So Lynch needs to recruit the media to convert the population into believers in the mission if he is to sustain this war for another half decade. I hope that is a mission in which he fails. I hope the media can manage to find a voice that reflects reality, honesty, and a sense of duty to their journalistic purpose of responsibly informing citizens.

U.S. Congress Or U.S. Betray Us?

The MoveOn ad affair is still plodding forward with the President’s comments this morning calling the ad “disgusting”, and now the Senate weighing in with a resolution condemning MoveOn for exercising its free speech rights. The bill’s author, Sen. John Cornyn, made explicitly anti-speech language in his statement supporting the bill.

Before anyone has an opportunity to get distracted, this is not about the war in Iraq; it is not about respect for the military; it is not about terrorism; it is certainly not about patriotism. It is about Free Speech and nothing else (well, maybe a little hypocrisy). It is about the United States Senate deciding that it can penalize private citizens and groups for expressing their opinions.

Despite the chilling effect legislation like this has on lawful dissent, the Senate overwhelmingly passed Cornyn’s bill by a vote of 72-25. That majority means that a lot of Democrats caved in to the “shut up and pretend to support the military” crowd. It means that they believe that it’s acceptable for the government to crush dissent.

And while they are trashing our Constitutional liberties, they don’t even feel compelled to maintain a semblance of consistency. As evidence of the hypocrisy of the Senate censors, Sen. Barbara Boxer offered a companion bill that condemned political attacks on any military figure. Boxer’s alternative included patriots like Max Cleland and John Kerry, in addition to General Petraeus. The Boxer bill failed 51-46 (short of the 60 votes needed for passage), with all but three Republicans voting against it.

It’s bad enough that so many Democrats voted to censure MoveOn rather than exhibit some backbone by standing up for the Constitution as well as their constituents, but it’s far worse that Republicans, it seems, are only interested in defending the honor of the military when those criticized are right-wing sycophants. Decorated veterans who serve their country are apparently unworthy of respect if they don’t swallow Republican dogma and obey their masters in the White House.

I really don’t understand how the public can tolerate Republican senators who will vote to condemn attacks on one general, then turn around and vote against condemning such attacks on all military figures. This should serve as a lesson to the Democratic leadership in Congress that Republicans are not the least bit interested in bipartisanship or compromise. Democratic leader Harry Reid needs to absorb this lesson and begin to take a more aggressive stance in asserting the majority role in which he serves. When is he going to get tired of wiping the footprints off his damn forehead? And the rest of the Democratic caucus might want to start to take more seriously their obligation to protect free speech, as opposed to making vacant gestures that feign patriotism. Their record of abandoning Constitutional principles is disgraceful – from Habeas Corpus, to warrantless wiretapping, to relinquishing their jurisdiction on issues of national defense, to impeachment. When will they learn what their role is as members of an equal branch of government?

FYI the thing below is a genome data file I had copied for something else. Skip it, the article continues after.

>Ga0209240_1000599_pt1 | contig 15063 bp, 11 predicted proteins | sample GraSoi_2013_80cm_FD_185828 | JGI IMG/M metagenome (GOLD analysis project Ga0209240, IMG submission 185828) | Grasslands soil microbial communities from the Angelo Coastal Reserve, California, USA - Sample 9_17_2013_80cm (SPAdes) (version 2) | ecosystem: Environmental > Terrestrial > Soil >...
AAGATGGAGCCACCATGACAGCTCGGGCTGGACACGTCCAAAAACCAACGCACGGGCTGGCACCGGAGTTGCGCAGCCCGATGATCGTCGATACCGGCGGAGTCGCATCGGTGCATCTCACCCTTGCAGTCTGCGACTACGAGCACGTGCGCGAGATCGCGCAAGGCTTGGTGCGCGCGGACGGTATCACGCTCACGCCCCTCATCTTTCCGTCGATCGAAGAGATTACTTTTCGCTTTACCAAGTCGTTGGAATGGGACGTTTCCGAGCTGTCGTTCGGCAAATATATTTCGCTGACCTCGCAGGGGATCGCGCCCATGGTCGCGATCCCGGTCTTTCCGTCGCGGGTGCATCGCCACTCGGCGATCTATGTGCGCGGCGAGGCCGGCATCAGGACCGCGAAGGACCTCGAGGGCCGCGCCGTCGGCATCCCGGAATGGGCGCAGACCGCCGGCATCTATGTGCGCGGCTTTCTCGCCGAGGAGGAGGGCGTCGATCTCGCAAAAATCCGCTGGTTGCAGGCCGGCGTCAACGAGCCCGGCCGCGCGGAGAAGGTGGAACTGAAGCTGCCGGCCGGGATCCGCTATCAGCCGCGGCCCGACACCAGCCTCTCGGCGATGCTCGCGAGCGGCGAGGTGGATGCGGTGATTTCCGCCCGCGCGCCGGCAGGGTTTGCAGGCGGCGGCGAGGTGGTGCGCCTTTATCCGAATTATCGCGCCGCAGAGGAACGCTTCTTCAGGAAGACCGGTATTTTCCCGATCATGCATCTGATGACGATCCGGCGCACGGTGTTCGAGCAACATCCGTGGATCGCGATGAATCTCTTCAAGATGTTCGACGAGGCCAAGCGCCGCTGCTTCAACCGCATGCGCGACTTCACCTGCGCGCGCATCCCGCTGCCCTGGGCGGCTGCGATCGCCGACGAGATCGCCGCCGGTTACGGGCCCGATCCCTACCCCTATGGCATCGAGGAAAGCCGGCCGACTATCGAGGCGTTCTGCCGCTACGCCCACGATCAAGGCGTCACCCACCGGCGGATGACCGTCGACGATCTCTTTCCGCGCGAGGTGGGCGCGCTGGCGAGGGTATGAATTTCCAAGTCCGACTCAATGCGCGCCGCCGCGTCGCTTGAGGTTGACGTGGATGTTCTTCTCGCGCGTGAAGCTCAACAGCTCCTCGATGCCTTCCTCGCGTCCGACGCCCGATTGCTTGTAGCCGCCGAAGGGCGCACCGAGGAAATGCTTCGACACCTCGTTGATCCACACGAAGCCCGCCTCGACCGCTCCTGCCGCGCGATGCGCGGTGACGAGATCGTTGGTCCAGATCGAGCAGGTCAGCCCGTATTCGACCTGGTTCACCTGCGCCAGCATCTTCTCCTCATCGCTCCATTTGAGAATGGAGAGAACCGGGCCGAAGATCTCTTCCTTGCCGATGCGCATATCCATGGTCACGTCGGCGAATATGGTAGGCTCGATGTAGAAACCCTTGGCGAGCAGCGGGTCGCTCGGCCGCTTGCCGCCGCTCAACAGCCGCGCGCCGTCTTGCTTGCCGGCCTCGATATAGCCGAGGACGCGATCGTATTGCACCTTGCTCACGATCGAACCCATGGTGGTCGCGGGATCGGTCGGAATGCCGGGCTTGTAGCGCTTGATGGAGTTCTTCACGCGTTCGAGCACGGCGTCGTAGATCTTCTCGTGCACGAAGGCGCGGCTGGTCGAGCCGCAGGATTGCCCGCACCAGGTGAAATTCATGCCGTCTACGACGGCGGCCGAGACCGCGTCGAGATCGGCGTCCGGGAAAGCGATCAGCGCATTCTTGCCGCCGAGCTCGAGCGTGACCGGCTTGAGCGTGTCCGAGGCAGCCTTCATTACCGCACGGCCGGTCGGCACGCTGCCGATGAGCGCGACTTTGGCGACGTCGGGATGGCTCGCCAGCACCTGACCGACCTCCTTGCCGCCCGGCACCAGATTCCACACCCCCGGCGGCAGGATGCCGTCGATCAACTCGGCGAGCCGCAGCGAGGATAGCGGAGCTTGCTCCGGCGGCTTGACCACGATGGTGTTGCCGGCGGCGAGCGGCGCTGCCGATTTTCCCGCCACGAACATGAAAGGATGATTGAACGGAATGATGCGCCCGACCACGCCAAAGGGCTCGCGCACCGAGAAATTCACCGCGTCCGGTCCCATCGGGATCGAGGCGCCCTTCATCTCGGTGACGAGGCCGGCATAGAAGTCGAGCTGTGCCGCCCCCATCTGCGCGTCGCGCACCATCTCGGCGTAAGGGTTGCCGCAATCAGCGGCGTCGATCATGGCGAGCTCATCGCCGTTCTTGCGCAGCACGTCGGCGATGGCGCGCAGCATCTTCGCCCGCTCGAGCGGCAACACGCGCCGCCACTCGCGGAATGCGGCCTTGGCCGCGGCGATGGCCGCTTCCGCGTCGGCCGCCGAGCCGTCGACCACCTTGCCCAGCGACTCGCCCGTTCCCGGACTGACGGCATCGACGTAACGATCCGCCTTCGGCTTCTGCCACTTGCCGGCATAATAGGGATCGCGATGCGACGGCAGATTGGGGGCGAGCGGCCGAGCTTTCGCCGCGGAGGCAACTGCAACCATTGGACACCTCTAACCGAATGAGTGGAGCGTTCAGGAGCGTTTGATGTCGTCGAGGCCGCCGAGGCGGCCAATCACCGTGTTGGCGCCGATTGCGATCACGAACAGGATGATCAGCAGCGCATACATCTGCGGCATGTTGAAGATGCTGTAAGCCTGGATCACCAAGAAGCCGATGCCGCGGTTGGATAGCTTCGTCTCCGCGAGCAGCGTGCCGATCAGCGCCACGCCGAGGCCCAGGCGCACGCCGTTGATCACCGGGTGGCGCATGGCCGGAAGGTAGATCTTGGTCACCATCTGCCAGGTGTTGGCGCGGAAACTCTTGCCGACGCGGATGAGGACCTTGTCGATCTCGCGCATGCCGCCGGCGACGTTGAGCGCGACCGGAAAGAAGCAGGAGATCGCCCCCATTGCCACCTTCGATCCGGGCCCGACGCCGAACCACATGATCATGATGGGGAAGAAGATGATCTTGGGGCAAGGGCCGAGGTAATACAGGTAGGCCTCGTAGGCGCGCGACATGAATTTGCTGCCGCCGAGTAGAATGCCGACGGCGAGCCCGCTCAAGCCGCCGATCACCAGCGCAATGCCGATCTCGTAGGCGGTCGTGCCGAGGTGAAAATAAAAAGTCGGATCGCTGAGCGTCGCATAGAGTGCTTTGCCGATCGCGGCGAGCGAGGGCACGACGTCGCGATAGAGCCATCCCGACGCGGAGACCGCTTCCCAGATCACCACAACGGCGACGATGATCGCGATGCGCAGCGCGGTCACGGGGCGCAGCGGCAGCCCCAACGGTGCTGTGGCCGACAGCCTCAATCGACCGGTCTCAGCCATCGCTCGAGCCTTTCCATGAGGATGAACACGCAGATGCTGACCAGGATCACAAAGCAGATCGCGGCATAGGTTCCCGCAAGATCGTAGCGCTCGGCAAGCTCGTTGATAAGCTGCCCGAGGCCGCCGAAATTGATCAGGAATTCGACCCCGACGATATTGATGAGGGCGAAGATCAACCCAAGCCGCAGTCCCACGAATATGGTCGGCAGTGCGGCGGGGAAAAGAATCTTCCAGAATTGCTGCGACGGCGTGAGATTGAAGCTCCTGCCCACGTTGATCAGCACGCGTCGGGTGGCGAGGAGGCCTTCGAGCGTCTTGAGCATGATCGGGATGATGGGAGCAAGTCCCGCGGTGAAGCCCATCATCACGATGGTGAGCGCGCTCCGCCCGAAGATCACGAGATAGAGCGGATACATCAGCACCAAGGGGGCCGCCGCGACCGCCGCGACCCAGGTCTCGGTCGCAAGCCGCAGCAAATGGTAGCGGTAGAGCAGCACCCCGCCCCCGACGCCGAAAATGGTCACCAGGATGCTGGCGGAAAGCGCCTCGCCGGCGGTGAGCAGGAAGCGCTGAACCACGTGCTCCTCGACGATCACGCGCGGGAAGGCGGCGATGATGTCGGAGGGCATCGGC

Update: MoveOn is fighting back with a petition drive that will be delivered to Congress:

“The U.S. Senate just told you to sit down and be quiet. They passed a resolution condemning and it has one purpose: to intimidate all of us who care about responsibly ending this war.”

Sign the petition and join MoveOn. What better time to show support for free speech and a valiant organization that is fighting for it.

O.J. Simpson’s Attorneys?

nullOrdinarily I wouldn’t bother with O.J. Simpson except to point out how the press becomes obsessed with these brainless celebrity sideshows to the exclusion of real news. But I couldn’t resist this moment captured from MSNBC, identifying Simpson’s legal team. I’m sure the dentally-challenged lawyer with the “I (heart) Famous People” cap is a superb litigator.

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Giuliani: I Am MoveOn’s Worst Nightmare

The MoveOn advertisement challenging General Petraeus’ congressional testimony is continuing to stir up dust. After drawing heat from Fox News war apologists like Bill O’Reilly, and taking fire from Dick Cheney, and being threatened with deportation by John McCain, and having GOP congressman Tom Davis call for hearings, now another Republican presidential candidate has weighed in with a unique fund raising scheme.

Rudy Giuliani has already hit MoveOn with an ad that attacks both the advocacy group and Hillary Clinton. He has also made comments that trample that pesky Constitutional notion of free speech. Now he is on the attack again, this time wrapping his assault in a plea for campaign donations:

“Why is MoveOn attacking Rudy Giuliani? Because he’s their worst nightmare. They know Rudy is a Republican who can beat the Democrats.”

This radio campaign is accompanied by an Internet keyword campaign that delivers Rudy’s anti-MoveOn message when searching for either “MoveOn” or “Hillary Clinton” on Google.

Many candidates are using Google AdWords in their ad campaigns. But Rudy is using keywords that are associated with his opponents to bring attention to himself. In fact, searching for keyword combinations of his own name return only ads for his campaign web site with no mention of MoveOn or Clinton.